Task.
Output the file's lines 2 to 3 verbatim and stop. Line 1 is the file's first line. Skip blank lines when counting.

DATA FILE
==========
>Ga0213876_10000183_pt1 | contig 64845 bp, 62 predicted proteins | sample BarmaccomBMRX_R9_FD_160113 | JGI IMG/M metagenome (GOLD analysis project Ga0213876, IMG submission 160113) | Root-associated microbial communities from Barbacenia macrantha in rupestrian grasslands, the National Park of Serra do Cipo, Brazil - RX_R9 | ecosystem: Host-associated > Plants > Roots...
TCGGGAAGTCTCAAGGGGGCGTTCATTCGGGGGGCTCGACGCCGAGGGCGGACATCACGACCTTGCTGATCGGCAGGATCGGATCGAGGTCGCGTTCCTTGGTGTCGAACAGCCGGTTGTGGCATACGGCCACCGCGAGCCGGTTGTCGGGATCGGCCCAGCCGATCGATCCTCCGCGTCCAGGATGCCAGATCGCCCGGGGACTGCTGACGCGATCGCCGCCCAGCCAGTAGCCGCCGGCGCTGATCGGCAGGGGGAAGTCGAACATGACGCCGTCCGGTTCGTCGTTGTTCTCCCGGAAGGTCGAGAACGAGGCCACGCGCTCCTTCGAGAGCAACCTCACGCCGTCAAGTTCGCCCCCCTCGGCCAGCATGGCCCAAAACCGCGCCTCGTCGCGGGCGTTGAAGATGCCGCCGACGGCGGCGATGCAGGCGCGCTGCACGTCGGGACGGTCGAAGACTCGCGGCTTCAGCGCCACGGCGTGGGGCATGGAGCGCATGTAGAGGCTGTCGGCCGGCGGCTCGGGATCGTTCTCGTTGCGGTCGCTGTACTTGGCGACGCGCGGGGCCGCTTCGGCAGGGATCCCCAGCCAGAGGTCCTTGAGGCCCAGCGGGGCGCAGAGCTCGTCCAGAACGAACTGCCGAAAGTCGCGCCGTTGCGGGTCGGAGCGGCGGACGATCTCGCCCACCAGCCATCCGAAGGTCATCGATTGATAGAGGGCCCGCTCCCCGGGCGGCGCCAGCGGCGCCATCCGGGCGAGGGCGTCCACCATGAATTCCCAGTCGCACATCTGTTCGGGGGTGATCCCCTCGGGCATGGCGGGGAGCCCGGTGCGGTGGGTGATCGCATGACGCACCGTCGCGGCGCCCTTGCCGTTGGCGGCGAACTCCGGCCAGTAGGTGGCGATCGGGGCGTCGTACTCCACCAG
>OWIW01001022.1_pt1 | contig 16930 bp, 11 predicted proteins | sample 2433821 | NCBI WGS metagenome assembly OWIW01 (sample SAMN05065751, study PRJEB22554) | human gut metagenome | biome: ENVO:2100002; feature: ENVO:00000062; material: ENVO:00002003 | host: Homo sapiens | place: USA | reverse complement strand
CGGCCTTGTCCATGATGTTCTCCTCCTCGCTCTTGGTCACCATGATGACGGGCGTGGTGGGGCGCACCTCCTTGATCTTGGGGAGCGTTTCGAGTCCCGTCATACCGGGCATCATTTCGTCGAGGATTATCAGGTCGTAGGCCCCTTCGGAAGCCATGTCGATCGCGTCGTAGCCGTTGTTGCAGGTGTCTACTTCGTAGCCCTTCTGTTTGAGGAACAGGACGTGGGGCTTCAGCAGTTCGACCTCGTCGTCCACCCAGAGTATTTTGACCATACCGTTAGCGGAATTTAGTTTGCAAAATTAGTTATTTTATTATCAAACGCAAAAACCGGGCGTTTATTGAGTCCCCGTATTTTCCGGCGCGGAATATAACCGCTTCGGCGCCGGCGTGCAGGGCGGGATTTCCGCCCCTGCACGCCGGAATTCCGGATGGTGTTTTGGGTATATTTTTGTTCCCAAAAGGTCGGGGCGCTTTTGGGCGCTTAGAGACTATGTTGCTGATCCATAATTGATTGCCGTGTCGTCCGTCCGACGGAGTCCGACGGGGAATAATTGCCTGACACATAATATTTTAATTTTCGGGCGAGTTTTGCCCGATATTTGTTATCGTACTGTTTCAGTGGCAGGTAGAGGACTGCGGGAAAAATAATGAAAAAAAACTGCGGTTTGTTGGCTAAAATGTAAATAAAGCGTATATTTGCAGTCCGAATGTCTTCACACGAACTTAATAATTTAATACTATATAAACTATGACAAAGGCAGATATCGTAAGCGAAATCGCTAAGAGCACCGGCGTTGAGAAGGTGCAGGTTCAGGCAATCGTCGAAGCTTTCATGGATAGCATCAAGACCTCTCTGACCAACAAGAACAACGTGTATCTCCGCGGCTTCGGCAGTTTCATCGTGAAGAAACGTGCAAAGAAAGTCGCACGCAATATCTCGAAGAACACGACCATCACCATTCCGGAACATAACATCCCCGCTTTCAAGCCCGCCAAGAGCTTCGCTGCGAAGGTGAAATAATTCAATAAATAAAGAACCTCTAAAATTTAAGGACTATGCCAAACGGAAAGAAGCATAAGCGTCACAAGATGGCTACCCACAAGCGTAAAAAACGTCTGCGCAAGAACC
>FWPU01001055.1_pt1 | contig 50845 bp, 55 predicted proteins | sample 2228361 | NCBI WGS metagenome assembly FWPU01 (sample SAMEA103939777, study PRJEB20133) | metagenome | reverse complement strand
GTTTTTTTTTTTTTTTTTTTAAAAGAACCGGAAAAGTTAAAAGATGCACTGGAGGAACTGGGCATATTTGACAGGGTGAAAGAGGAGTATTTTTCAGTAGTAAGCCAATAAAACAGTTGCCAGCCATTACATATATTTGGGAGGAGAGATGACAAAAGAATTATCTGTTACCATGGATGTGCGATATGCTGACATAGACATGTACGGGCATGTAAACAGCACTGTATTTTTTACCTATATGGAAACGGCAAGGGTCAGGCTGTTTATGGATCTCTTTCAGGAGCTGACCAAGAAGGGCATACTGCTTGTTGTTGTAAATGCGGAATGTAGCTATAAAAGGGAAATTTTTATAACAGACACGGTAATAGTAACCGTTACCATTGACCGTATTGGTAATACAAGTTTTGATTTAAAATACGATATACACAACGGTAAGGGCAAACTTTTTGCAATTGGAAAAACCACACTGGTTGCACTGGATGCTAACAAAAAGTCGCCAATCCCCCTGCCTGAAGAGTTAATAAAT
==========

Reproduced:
TCGGGAAGTCTCAAGGGGGCGTTCATTCGGGGGGCTCGACGCCGAGGGCGGACATCACGACCTTGCTGATCGGCAGGATCGGATCGAGGTCGCGTTCCTTGGTGTCGAACAGCCGGTTGTGGCATACGGCCACCGCGAGCCGGTTGTCGGGATCGGCCCAGCCGATCGATCCTCCGCGTCCAGGATGCCAGATCGCCCGGGGACTGCTGACGCGATCGCCGCCCAGCCAGTAGCCGCCGGCGCTGATCGGCAGGGGGAAGTCGAACATGACGCCGTCCGGTTCGTCGTTGTTCTCCCGGAAGGTCGAGAACGAGGCCACGCGCTCCTTCGAGAGCAACCTCACGCCGTCAAGTTCGCCCCCCTCGGCCAGCATGGCCCAAAACCGCGCCTCGTCGCGGGCGTTGAAGATGCCGCCGACGGCGGCGATGCAGGCGCGCTGCACGTCGGGACGGTCGAAGACTCGCGGCTTCAGCGCCACGGCGTGGGGCATGGAGCGCATGTAGAGGCTGTCGGCCGGCGGCTCGGGATCGTTCTCGTTGCGGTCGCTGTACTTGGCGACGCGCGGGGCCGCTTCGGCAGGGATCCCCAGCCAGAGGTCCTTGAGGCCCAGCGGGGCGCAGAGCTCGTCCAGAACGAACTGCCGAAAGTCGCGCCGTTGCGGGTCGGAGCGGCGGACGATCTCGCCCACCAGCCATCCGAAGGTCATCGATTGATAGAGGGCCCGCTCCCCGGGCGGCGCCAGCGGCGCCATCCGGGCGAGGGCGTCCACCATGAATTCCCAGTCGCACATCTGTTCGGGGGTGATCCCCTCGGGCATGGCGGGGAGCCCGGTGCGGTGGGTGATCGCATGACGCACCGTCGCGGCGCCCTTGCCGTTGGCGGCGAACTCCGGCCAGTAGGTGGCGATCGGGGCGTCGTACTCCACCAG
>OWIW01001022.1_pt1 | contig 16930 bp, 11 predicted proteins | sample 2433821 | NCBI WGS metagenome assembly OWIW01 (sample SAMN05065751, study PRJEB22554) | human gut metagenome | biome: ENVO:2100002; feature: ENVO:00000062; material: ENVO:00002003 | host: Homo sapiens | place: USA | reverse complement strand